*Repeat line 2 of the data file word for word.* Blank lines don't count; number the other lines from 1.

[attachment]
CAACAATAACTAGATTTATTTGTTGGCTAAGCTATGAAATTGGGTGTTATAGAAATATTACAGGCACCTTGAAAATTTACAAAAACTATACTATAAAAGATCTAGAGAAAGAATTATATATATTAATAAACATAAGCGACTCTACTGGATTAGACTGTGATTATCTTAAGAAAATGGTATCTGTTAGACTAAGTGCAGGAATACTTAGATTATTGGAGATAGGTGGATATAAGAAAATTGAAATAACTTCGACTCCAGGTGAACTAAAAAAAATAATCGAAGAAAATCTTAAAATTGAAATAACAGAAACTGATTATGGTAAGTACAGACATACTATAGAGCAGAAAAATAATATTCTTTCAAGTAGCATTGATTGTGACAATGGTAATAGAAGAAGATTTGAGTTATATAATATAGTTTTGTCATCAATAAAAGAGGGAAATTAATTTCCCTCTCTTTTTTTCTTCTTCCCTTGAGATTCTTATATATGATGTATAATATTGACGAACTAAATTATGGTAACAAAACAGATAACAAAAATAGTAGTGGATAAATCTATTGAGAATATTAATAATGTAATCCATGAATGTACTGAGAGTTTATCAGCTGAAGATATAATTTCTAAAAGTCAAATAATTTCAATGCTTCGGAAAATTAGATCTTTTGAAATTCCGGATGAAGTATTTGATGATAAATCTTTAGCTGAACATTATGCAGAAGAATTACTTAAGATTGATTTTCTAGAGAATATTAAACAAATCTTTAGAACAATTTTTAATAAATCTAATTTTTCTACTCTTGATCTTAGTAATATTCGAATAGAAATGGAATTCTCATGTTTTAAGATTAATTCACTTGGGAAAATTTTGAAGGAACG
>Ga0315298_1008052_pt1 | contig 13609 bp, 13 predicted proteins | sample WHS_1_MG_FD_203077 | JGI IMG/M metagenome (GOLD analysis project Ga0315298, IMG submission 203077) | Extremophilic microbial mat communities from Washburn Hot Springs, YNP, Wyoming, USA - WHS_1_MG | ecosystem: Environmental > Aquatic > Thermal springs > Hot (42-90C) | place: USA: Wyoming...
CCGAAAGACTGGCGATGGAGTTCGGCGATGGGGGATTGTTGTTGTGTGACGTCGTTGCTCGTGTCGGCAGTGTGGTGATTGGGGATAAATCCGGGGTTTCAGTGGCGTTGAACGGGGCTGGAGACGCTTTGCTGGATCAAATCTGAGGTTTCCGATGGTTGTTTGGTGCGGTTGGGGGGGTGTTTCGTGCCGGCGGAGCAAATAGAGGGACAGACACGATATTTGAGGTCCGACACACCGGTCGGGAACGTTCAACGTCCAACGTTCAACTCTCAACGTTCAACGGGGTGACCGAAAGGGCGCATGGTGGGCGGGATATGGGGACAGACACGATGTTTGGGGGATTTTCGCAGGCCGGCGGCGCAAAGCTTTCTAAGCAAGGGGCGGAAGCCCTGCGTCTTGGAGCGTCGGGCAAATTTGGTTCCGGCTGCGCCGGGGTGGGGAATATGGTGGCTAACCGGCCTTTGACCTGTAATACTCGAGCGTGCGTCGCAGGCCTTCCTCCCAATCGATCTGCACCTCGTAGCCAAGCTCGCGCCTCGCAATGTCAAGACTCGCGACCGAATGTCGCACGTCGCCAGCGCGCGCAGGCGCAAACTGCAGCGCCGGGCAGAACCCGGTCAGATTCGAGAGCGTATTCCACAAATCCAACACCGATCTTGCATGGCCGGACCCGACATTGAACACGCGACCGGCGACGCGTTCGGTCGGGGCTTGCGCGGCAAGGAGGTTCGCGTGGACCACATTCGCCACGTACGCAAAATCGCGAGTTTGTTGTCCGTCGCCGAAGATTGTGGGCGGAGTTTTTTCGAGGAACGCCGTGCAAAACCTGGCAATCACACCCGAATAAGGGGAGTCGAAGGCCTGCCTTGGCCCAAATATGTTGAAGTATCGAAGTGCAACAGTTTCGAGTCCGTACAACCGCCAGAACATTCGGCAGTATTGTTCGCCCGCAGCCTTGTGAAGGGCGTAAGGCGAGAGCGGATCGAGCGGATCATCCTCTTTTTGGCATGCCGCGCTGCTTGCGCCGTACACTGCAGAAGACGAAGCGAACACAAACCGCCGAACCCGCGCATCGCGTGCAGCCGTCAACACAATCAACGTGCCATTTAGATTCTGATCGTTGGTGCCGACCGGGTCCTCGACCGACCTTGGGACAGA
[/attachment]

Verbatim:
>Ga0315298_1008052_pt1 | contig 13609 bp, 13 predicted proteins | sample WHS_1_MG_FD_203077 | JGI IMG/M metagenome (GOLD analysis project Ga0315298, IMG submission 203077) | Extremophilic microbial mat communities from Washburn Hot Springs, YNP, Wyoming, USA - WHS_1_MG | ecosystem: Environmental > Aquatic > Thermal springs > Hot (42-90C) | place: USA: Wyoming...